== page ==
To go or not to go...part two

In last week's post, I looked at the struggle found in making the decision as to whether or not you should go on mission (read either short-term or long term) when you are being counseled not to go by people who genuinely care about you.  Serving as a student pastor, I have face this on several occasions. Parents who are committed to Christ are faced with a difficult decision when their child wants to go and serve in a distant place.  Some places that even brought somewhat of a danger.

All believers are called to be on mission in the context in which God has placed them (Matthew 28:18-20, Colossians 4:5-6, 1 Corinthians 7:21-24). Not everyone is called to go and be a part of every opportunity (3 John 5-8).  We must see to make our decisions based on direction from Scripture and from much prayer.  In that light there are a few questions that I believe are good for us to ask if we find ourselves in this kind of situation.

1. Are you under your parent's authority?

Our four-year old has memorized three verses of scripture.  One of them is "Children obey your parents in the Lord for this is right."  Paul goes on to instruct children that honoring their father and mother was the first commandment with a promise.  Parents have been given the responsibility and privilege by God to teach and raise their children in a way that they would know and love God with all they are. This would include being faithful to the call He has placed on their lives.

The key to this passage, especially as it relates to our topic, is the phrase "in the Lord." Parents must not stop their children from being faith out of sheer worry or fear. To do so is to ignore Paul's admonition to fathers in to "not provoke their children to anger." At the same time, those under their parent's authority must not ignore their parents direction simply because they "really, really, really want to go!"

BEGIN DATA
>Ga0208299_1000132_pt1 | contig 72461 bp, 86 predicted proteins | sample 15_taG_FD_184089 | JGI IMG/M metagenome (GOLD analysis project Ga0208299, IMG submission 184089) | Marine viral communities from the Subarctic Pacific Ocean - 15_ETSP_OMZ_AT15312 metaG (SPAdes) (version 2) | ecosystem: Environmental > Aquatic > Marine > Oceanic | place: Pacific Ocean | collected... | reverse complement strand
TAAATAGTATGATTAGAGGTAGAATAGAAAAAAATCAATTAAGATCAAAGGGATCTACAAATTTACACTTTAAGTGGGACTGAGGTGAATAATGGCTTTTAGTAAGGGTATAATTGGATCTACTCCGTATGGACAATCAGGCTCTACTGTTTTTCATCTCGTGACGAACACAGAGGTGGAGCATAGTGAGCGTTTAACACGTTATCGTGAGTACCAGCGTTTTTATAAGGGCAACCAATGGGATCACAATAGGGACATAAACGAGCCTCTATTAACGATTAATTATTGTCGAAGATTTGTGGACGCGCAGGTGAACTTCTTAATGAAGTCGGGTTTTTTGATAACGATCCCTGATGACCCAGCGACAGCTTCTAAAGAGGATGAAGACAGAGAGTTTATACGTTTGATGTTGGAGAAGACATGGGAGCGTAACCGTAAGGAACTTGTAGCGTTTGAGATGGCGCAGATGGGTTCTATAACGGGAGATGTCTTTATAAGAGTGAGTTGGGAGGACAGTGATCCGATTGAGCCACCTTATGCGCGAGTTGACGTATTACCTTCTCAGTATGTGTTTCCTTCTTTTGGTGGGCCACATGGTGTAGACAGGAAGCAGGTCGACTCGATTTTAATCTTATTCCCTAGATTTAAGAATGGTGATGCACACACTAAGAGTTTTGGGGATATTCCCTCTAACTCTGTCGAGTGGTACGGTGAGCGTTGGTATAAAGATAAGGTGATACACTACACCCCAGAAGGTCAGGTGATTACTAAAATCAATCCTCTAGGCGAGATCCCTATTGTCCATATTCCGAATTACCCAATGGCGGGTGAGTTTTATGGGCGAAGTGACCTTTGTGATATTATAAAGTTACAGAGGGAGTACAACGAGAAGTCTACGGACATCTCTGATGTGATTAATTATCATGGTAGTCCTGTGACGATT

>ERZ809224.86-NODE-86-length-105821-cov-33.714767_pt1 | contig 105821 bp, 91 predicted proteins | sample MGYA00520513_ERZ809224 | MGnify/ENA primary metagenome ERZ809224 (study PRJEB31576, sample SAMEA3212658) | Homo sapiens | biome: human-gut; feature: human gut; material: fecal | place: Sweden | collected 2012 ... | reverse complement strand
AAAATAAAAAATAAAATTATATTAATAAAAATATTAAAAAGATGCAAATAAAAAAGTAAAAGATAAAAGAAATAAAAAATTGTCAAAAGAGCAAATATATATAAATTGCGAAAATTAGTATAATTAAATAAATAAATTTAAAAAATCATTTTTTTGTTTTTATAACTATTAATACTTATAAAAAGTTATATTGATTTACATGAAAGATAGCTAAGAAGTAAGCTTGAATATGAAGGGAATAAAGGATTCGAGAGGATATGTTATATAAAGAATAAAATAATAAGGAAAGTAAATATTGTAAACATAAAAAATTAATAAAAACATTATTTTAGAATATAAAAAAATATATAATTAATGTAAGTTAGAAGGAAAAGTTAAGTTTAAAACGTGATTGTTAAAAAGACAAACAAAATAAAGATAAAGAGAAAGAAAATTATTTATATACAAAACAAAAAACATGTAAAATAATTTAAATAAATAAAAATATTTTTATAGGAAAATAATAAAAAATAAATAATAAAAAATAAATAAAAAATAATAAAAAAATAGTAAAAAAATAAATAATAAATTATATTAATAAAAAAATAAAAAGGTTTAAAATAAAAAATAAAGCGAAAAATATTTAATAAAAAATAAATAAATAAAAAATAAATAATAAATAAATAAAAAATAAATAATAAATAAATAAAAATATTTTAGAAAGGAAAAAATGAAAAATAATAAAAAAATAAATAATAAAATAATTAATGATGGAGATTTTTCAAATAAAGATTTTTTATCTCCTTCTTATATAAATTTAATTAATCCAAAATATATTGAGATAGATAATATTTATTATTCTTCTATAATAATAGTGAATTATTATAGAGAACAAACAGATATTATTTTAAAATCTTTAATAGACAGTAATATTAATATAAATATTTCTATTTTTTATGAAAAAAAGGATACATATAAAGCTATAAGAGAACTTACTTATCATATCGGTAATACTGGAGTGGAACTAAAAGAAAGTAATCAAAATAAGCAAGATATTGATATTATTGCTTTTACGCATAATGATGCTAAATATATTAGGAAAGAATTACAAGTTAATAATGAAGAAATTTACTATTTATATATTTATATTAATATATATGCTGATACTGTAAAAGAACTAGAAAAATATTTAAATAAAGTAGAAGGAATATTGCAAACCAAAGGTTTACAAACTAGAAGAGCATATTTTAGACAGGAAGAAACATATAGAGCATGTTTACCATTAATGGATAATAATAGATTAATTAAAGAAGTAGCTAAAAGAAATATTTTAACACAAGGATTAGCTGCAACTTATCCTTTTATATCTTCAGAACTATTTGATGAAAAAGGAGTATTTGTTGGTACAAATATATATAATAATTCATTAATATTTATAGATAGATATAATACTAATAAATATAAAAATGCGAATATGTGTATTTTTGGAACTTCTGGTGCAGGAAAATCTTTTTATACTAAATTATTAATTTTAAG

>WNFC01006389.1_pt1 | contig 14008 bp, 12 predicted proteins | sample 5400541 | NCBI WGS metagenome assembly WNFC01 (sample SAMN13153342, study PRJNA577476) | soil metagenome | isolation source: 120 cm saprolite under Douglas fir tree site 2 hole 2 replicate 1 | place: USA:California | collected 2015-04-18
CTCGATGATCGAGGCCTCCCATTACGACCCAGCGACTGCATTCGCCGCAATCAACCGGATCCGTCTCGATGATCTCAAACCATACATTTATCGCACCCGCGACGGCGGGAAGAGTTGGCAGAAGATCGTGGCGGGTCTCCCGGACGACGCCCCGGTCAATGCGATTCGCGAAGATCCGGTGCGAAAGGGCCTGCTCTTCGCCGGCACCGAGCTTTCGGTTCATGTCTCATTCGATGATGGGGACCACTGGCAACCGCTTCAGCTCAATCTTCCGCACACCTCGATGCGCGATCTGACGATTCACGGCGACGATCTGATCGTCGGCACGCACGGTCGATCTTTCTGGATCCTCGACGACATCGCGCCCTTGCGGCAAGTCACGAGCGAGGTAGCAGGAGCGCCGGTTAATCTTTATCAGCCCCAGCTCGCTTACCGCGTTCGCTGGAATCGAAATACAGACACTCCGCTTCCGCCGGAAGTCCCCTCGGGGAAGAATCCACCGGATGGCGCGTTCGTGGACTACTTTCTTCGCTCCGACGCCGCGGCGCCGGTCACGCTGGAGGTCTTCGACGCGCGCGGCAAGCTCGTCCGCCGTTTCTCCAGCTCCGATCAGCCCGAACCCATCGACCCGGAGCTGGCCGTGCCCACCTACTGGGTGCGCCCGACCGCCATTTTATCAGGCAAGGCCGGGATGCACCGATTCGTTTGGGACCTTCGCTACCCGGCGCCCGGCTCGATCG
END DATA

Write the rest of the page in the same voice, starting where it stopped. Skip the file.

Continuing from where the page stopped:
When this type of situation comes, parents and child should spend time together talking through concerns and desires and praying earnestly together.  Both sides must be willing and open to God changing their perspective and be willing to submit to his leadership.  In the end, parents must seek God's leadership and make the decision they believe is what God would have them do, even if this is unpopular.  If a parent has made that decision, trust that God will honor your desire to serve and open a door that both you and your parents will see as a prefect opportunity.

2. Is this a good idea or God's idea?

A desire to share the Gospel is a good thing.  Period.  Yet there are times when we desire to go one direction when God would have us to go in another direction.  In Acts 16:6-7, Paul and his companions are stopped from going into two different regions by the Spirit.  Upon first reading, this may seem somewhat strange to us.  Why did God stop them from going and spreading the Good News?  We find the answer in verses 9-10.  God wanted them to go to Macedonia, so he sent Paul a vision.

Most of the time, God does not speak to us in visions.  Yet he does use His Word and His church.  It may be that God is using those who are urging you not to go as a means of redirecting your focus and energy.  If their counsel is both biblical and saturated with a desire for the glory of Christ among the nations, we would be fools to pay no attention.  Wisdom would lead us to at least consider if their counsel is God's way of moving us from a good idea to His idea.  It may actually be God's way of confirming the call in our lives as we hear their counsel, pray passionately, and still feel compelled to go.

Tomorrow I will post two more questions and some brief closing thoughts

Posted by Jack | at 8:30 AM


caulfieldkid said...

This post goes along with something ive been thinking about/in discussion with others about. We need to talk soon. Hit me up when you get a chance.